Texas Supreme Court - Summaries of Cases from 9/4/15 Orders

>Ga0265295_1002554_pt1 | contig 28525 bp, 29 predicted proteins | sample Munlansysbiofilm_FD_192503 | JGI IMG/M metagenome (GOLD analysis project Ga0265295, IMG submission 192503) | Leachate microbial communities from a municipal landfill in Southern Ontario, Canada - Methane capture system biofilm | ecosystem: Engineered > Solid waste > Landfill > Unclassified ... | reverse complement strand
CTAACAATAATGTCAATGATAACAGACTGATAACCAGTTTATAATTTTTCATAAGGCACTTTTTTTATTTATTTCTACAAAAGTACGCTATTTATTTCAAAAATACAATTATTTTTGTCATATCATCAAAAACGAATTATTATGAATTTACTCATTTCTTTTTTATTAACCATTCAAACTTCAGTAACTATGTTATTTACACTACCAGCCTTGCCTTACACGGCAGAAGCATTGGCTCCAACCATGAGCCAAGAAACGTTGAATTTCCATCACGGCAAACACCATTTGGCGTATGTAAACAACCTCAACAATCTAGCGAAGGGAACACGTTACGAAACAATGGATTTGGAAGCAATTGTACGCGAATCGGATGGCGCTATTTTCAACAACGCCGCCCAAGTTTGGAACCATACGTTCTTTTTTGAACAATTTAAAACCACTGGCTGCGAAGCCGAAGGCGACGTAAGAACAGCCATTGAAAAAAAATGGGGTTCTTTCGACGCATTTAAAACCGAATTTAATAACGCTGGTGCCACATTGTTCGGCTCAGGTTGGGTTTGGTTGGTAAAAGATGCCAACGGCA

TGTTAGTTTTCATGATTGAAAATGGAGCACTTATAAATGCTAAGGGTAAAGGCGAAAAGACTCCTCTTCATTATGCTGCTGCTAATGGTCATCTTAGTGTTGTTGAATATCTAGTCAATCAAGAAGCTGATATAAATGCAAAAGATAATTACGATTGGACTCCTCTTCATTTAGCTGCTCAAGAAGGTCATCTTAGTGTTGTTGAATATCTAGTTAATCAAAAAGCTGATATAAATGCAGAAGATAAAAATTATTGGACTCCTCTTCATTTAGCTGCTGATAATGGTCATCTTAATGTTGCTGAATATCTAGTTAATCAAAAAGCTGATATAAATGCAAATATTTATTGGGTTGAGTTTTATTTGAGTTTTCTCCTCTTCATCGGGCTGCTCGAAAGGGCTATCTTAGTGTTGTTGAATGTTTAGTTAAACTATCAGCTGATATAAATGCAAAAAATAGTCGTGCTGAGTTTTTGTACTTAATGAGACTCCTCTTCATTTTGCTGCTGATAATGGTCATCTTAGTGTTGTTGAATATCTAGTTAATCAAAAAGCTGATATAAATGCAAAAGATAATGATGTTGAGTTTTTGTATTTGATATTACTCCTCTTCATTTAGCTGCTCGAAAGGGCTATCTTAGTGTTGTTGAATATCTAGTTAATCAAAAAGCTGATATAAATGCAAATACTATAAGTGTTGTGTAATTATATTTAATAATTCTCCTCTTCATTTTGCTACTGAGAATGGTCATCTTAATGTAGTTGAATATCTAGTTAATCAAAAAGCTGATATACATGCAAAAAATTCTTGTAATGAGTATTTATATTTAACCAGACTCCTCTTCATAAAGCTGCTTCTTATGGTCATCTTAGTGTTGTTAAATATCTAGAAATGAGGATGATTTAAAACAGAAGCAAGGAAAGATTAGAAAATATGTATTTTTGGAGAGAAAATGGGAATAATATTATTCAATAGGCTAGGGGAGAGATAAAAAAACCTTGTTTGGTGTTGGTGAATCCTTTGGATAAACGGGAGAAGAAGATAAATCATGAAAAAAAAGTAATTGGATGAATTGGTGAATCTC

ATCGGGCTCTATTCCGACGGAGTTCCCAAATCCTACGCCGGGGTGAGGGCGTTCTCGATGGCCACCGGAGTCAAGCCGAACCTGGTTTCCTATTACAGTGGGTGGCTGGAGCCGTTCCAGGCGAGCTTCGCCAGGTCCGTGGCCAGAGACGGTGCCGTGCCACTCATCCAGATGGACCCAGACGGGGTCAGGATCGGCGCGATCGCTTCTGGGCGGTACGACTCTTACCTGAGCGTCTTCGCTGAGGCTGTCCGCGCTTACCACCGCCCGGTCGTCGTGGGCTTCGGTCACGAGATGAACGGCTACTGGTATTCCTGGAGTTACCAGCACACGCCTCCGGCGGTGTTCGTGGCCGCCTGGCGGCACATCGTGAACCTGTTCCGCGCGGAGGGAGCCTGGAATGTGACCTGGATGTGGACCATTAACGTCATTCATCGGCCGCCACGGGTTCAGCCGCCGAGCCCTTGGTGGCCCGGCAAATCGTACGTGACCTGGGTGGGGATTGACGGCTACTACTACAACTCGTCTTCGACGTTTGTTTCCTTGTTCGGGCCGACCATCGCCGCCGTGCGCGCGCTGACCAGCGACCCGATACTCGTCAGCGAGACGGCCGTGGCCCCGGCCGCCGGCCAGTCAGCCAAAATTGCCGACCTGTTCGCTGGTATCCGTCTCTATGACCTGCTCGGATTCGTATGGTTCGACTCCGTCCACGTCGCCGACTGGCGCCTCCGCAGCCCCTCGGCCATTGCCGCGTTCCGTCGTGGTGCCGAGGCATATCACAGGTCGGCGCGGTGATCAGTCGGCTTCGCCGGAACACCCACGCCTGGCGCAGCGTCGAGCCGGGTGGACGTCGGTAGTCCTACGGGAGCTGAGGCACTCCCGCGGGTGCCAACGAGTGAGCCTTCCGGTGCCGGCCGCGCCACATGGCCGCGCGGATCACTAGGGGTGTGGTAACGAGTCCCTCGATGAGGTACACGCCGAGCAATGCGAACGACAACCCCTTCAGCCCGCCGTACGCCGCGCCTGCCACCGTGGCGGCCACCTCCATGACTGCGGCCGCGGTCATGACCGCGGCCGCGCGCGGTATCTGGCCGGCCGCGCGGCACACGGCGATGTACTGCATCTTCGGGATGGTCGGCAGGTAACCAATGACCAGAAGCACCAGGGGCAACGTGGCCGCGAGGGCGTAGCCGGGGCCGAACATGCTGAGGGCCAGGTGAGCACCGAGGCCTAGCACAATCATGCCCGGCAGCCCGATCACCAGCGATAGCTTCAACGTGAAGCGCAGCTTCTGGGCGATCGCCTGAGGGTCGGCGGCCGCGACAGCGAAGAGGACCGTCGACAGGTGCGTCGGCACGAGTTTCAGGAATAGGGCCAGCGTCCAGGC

Posted by Rich PhillipsThere are no opinions and no grants in the Texas Supreme Court’s order list for September 11, 2015.As promised, here are the summaries of the 14 cases that the Supreme Court of Texas set for argument in its September 4, 2015 orders:No. 13-0977, Fischer v. CTMI, L.L.C. – The primary issue is whether a provision in an asset purchase agreement is an unenforceable agreement to agree. Petitioner contends that the provision cannot be carved out of the otherwise enforceable agreement and that partial performance of the agreement precludes a finding that the provision is unenforceable. No. 13-0986, Southwestern Energy Production Co. v. Berry-Helfand – In this oil and gas case, the plaintiff asserts that the defendants conspired to steal her trade secrets. The primary issues on appeal are (1) whether the evidence supports the award of actual damages; (2) whether the plaintiff’s claim is barred by the statute of limitations; (3) whether the court of appeals correctly reversed the breach-of-contract damages; and (4) whether disgorgement is a proper remedy for misappropriation of trade secrets.No. 14-0086, Philadelphia Indemnity Insurance Company v. White – This is a landlord/tenant dispute arising from damages to the apartment complex allegedly caused by a clothes dryer owned by the tenant. The primary issue is whether the agreement between the tenant and the landlord that makes the tenant responsible for damage caused by a personal appliance is void under the Texas Property Code or Texas public policy. The respondent also asserts other grounds for finding the agreement unenforceable (such as lack of consideration, ambiguity, unconscionability, etc.).No. 14-0459, Houston Belt & Terminal Ry. Co. v. City of Houston – This case arises from a dispute about the City’s drainage utility ordinance. The issue is whether the petitioners have pleaded a viable ultra-vires claim such that the claims are not subject to governmental immunity. In the interest of full disclosure, I represent the petitioners in this case.No. 14-0546, Apache Deepwater, LLC v. McDaniel Partners, Ltd. – This case arises from a dispute about production payments allegedly owed under an assignment of multiple oil and gas leases. The issue is what effect the expiration of some of the assigned leases has on the production payment. The petitioner asserts that the portion of the production payment attributable to the expired leases is no longer payable. The respondent argues that the payment is a fixed amount without a proportionate reduction clause (or other similar provision) and is therefore payable in full even if some leases have expired.No. 14-0572, Coyote Lake Ranch, LLC v. City of Lubbock – In this dispute arising from dispute over groundwater, the issue is the accommodation doctrine (which requires the owner of the mineral estate to accommodate existing surface uses when possible) applies to a severed groundwater estate.No. 14-0591, Staley Family Partnership, Ltd. v. Stiles – Petitioner filed suit seeking a declaration that it has an implied right-of-way easement by necessity over the respondents’ property. The dispute centers on what the petitioner must prove to establish the implied easement by necessity. The parties dispute whether the petitioner must show that the easement would give access to a roadway.No. 14-0638, Ochsner v. Ochsner – In this child-support dispute, the issue is whether the child-support obligor could be found in arrears on child support when he made direct payments for child care and private school instead of making child-support payments through the county.No. 14-0650, Centerpoint Builders GP, LLC v. Trussway, Ltd. – This is an indemnity dispute arising from a suit for personal injuries sustained in an accident at a construction site. The worker was injured when he stepped on a roof truss, which broke, causing the worker to fall 8-10 feet. The primary issue is whether the general contractor who purchased the roof truss and gave it to a subcontractor for installation is a “seller” under Chapter 82 of the Civil Practice and Remedies Code.No. 14-0732, McIntyre v. El Paso Independent School District – This case arises from a dispute between a family that home schools its children and the El Paso Independent School District. The primary issues are (1) whether the family was required to exhaust administrative remedies before suing the district and (2) whether the court of appeals properly dismissed the family’s other claims.No. 14-0745, Sampson v. University of Texas – Austin – The issue in this case is whether a portable extension cord strung across a sidewalk is a “premises defect” or a negligent use of tangible property.No. 14-0797, In re Phillips – This mandamus proceeding arises from a dispute about compensation for wrongful imprisonment. The issue is the proper amount of child-support arrearage to which the petitioner is entitled under the statute requiring compensation for wrongful imprisonment.No. 14-0901, Union Pacific Railroad Co. v. Nami – In this Federal Employers’ Liability Act suit, the issue is whether Union Pacific can be liable for failure to provide a safe workplace when one of its employees allegedly contracted West Nile virus from mosquitoes while working. No. 14-0903, Clint Independent School District v. Marquez – Parents of schoolchildren in the Clint Independent School District sued claiming that the district’s intra-district funding violates the Texas Constitution. The issue is whether the parents had to exhaust their administrative remedies before suing the district. The trial court dismissed the claim for failure to exhaust administrative remedies. The court of appeals reversed, holding that the parents did not need to exhaust administrative remedies because they are complaining solely of the violations of their children’s state constitutional rights.